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U.S. Missile Attack Against Syrian Airbase. Aired 4:30-5a ET
Aired April 7, 2017 - 04:30 ET
THIS IS A RUSH TRANSCRIPT. THIS COPY MAY NOT BE IN ITS FINAL FORM AND MAY BE UPDATED.
[04:32:27] ANNOUNCER: This is CNN breaking news.
CHRISTINE ROMANS, CNN ANCHOR: In the wake of a campaign where he promised not to intervene, the president launches strikes against the Syrian regime. How does this response to a chemical attack affect the long -- conflict in the long-term?
We have live coverage around the world right now, everyone.
Welcome back to EARLY START. I'm Christine Romans.
DAVE BRIGGS, CNN ANCHOR: I'm Dave Briggs. It is 11:32 in Syria.
We welcome all of our viewers here in the U.S. and around the world. And we start with our breaking news. President Trump launching missile strikes in Syria in response to the chemical weapons attacks by Syrian leader Bashar al-Assad. U.S. warships launched 59 Tomahawk cruise missiles at a Syrian missile airfield, the same airfield where the planes that carried out those chemical attacks were based.
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TRUMP: Assad choked out the lives of helpless men, women and children. It was a slow and brutal death for so many. No child of God should ever suffer such horror.
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ROMANS: This is the first direct action the U.S. has taken against the Assad regime in the country's six-year-long civil war. There are many questions at this point.
What is the reaction from Syria, from Moscow? And what will be the next move by President Trump who not long ago said the U.S. should day out of Syria and would need congressional approval to do so?
Our coverage begins at the Pentagon with the latest on the strike from national security reporter, Ryan Browne.
Bring us up to speed, Ryan.
RYAN BROWNE, CNN NATIONAL SECURITY REPORTER: Good morning, Christine. That's right. These strikes were targeted at this air base that was linked to the chemical weapons attack. Now, Pentagon officials showed us information that indicated that planes from this air base were involved in a chemical weapons strike, including tracking data showing the planes leaving that air base, conducting the strike and returning.
Now, they weren't targeted at the personnel at the base, but they were targeted at aircraft, radar, anti-aircraft, everything that makes the airfield operational is what officials said. Now, it was also conducted at a time where they expected fewer personnel to be present. This is all part of what is incapacitating this airfield which has a long history with chemical weapons, officials say. In fact, before the 2013 arrangement that was supposed to eliminate Syrian stockpile of chemical weapons, officials say that those types of weapons were stockpiled at this facility.
[04:35:01] And General McMaster, Donald Trump's national security adviser, said steps were taken to avoid hitting any of the facilities that were housing these weapons to prevent them from leaking out.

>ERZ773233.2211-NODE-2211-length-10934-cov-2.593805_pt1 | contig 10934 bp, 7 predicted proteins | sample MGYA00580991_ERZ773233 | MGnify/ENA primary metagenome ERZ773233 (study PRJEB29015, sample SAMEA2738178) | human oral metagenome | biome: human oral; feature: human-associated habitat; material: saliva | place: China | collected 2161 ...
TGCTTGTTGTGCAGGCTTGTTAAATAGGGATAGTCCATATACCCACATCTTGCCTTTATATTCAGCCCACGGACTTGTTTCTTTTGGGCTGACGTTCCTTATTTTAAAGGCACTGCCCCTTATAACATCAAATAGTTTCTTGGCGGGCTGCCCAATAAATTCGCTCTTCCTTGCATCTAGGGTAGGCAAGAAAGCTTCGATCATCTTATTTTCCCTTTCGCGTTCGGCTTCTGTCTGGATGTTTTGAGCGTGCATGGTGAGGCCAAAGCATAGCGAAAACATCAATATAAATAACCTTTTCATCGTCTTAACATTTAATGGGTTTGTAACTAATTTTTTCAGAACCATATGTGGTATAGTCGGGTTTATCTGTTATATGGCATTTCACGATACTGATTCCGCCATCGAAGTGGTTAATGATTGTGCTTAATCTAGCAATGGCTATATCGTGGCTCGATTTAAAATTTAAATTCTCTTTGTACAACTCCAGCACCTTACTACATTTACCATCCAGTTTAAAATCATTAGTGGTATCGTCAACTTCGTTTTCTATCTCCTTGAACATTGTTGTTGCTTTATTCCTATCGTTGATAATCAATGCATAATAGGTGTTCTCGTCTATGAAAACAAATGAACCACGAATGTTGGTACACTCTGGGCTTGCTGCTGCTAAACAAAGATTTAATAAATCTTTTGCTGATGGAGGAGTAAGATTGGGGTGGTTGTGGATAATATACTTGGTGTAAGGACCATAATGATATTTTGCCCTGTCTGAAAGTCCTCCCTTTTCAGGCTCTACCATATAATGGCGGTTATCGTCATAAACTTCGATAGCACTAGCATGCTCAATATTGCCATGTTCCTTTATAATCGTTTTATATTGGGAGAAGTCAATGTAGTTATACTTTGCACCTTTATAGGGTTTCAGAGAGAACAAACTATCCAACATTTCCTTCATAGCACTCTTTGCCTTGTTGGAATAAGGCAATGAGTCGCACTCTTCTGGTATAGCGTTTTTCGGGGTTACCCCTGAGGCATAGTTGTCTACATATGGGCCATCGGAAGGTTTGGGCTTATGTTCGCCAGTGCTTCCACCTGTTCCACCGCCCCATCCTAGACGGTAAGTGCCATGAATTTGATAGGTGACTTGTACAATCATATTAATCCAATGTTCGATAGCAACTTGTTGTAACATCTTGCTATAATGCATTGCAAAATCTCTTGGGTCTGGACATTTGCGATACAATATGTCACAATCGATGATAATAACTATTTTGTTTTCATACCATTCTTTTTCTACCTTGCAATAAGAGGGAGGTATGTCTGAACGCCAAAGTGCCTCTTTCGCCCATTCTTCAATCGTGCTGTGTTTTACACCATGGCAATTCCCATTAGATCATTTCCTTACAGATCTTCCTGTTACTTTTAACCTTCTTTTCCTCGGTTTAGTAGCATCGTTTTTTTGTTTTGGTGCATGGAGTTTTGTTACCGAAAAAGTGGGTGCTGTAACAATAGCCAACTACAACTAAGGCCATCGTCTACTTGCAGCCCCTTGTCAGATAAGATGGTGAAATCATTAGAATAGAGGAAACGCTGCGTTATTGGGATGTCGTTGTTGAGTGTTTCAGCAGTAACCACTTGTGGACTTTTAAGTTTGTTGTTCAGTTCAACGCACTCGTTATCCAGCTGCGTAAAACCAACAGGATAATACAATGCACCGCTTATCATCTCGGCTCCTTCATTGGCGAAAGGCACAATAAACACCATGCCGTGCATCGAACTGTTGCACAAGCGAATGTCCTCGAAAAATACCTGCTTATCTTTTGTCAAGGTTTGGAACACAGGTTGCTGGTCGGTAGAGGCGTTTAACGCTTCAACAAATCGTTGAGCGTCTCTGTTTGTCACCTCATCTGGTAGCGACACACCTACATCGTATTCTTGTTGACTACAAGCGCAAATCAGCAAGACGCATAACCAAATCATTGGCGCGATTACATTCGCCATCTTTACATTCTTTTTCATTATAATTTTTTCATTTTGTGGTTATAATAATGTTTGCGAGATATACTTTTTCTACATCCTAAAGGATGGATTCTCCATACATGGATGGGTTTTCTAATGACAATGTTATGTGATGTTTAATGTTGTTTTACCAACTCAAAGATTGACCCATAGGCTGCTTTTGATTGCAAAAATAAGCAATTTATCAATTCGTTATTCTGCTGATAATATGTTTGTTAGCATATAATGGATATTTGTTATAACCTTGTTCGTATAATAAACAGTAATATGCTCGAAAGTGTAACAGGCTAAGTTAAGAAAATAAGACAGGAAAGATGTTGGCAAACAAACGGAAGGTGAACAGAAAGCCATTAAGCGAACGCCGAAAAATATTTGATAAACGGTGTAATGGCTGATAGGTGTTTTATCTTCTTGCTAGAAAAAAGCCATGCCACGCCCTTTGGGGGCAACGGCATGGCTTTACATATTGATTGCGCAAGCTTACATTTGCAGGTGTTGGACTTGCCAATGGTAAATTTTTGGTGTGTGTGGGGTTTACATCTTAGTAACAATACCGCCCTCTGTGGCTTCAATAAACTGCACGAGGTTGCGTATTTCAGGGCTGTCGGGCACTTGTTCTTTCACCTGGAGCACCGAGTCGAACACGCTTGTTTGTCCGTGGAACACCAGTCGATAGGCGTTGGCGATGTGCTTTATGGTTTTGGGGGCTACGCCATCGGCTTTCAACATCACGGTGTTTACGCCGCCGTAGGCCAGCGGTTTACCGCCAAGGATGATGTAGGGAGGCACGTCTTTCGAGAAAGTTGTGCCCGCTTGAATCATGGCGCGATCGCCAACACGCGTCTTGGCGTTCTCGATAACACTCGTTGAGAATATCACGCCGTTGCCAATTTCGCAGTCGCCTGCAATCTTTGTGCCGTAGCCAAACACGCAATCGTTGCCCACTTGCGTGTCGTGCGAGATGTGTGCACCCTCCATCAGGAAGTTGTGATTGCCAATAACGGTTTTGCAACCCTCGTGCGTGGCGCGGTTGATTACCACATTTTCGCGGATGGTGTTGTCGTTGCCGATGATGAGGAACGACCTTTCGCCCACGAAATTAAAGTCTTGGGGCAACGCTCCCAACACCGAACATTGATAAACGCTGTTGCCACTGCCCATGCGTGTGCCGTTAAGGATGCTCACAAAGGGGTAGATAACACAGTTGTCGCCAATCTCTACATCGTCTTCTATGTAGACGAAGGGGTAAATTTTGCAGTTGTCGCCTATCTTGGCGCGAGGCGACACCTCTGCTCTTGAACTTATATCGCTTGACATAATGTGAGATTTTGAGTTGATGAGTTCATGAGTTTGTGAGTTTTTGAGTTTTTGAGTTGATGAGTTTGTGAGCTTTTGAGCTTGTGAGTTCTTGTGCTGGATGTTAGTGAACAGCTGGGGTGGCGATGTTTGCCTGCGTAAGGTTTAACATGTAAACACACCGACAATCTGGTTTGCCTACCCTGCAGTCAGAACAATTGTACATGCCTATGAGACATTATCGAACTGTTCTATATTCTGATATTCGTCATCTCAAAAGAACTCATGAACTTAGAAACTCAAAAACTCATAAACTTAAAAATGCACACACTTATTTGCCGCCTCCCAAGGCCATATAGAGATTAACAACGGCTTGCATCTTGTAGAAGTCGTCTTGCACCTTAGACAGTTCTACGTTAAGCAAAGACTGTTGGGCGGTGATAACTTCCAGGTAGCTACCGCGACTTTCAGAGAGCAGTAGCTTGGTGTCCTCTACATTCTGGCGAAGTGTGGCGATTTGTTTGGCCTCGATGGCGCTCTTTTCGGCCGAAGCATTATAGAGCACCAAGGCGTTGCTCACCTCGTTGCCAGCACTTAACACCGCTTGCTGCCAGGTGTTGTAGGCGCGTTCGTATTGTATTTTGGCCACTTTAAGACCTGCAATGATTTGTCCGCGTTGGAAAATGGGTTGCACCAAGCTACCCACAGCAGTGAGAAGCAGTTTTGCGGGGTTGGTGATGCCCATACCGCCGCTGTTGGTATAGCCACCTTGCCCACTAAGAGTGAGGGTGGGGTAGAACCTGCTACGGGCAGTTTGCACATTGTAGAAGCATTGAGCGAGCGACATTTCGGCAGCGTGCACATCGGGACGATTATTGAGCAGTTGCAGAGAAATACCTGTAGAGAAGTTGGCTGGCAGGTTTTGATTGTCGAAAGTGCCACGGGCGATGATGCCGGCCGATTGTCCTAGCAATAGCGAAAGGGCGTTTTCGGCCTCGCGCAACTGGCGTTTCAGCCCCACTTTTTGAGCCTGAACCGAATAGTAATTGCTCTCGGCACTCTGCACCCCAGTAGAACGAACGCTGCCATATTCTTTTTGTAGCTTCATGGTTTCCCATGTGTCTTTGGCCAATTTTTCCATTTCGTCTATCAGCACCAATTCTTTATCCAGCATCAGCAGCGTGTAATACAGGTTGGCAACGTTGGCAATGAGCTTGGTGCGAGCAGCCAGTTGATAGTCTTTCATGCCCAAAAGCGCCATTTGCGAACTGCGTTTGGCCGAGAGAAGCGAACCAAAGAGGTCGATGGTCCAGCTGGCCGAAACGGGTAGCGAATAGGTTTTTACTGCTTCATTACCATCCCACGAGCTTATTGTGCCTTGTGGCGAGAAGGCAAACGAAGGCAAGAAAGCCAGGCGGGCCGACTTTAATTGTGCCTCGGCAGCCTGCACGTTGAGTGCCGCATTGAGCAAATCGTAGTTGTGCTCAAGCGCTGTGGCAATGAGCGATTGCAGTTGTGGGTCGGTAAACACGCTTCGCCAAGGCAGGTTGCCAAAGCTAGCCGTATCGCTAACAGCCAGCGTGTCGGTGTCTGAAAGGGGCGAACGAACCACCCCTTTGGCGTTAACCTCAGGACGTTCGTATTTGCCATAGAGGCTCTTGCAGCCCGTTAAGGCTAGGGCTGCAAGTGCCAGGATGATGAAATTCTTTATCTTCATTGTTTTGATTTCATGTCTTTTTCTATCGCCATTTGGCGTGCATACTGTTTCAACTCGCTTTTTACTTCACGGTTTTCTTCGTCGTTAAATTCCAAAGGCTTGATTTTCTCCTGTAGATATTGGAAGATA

So, this was a targeted strike, 59 Tomahawk missiles at these key elements of this air base in the hopes that it will deter future chemical weapons strikes from being conducted in the future by the Assad regime.
ROMANS: All right. Ryan Browne, thank you so much for that. And keep us up to speed, as we learn more information about that attack last night.
BRIGGS: Let's get some world reaction. We turn to CNN's chief international correspondent Christiane Amanpour live in London.
Good morning to you, Christiane.
Let's take a step back. We know why the United States launched these air strikes sending a message to the Assad regime. What we don't yet know is why the Assad regime after being assured essentially from President Trump, from Nikki Haley, from Rex Tillerson, that they were comfortable with him staying in power, why he would launch this chemical weapons attack?
CHRISTIANE AMANPOUR, CNN CHIEF INTERNATIONAL CORRESPONDENT: You know, it is the all-important question, why? First of all, why anybody would use those kinds of weapons of mass at the instruction, but why particularly in this context? And that's something that has to be fleshed out in the days and weeks and months ahead. Why did he feel to reckless that this is what he did given that he was in a pretty good position relatively speaking, having seen the fall of Aleppo with no outside intervention at the end on of this last year and sitting there with very powerful support from Russia and Iran as he continues, but also saying that he wanted to continue the war? So, that is Assad's mindset.
Now for the United States and its allies, really important is that they're getting a lot of support. The U.S. is getting a lot of support from its allies. The British defense secretary has said that, look, this chemical attack by Assad was the first major test for the Trump administration and for President Trump in foreign policy and foreign affairs and, therefore, this response was absolutely the right one and that it was aimed at trying to deter Assad from conducting any further chemical weapons attacks.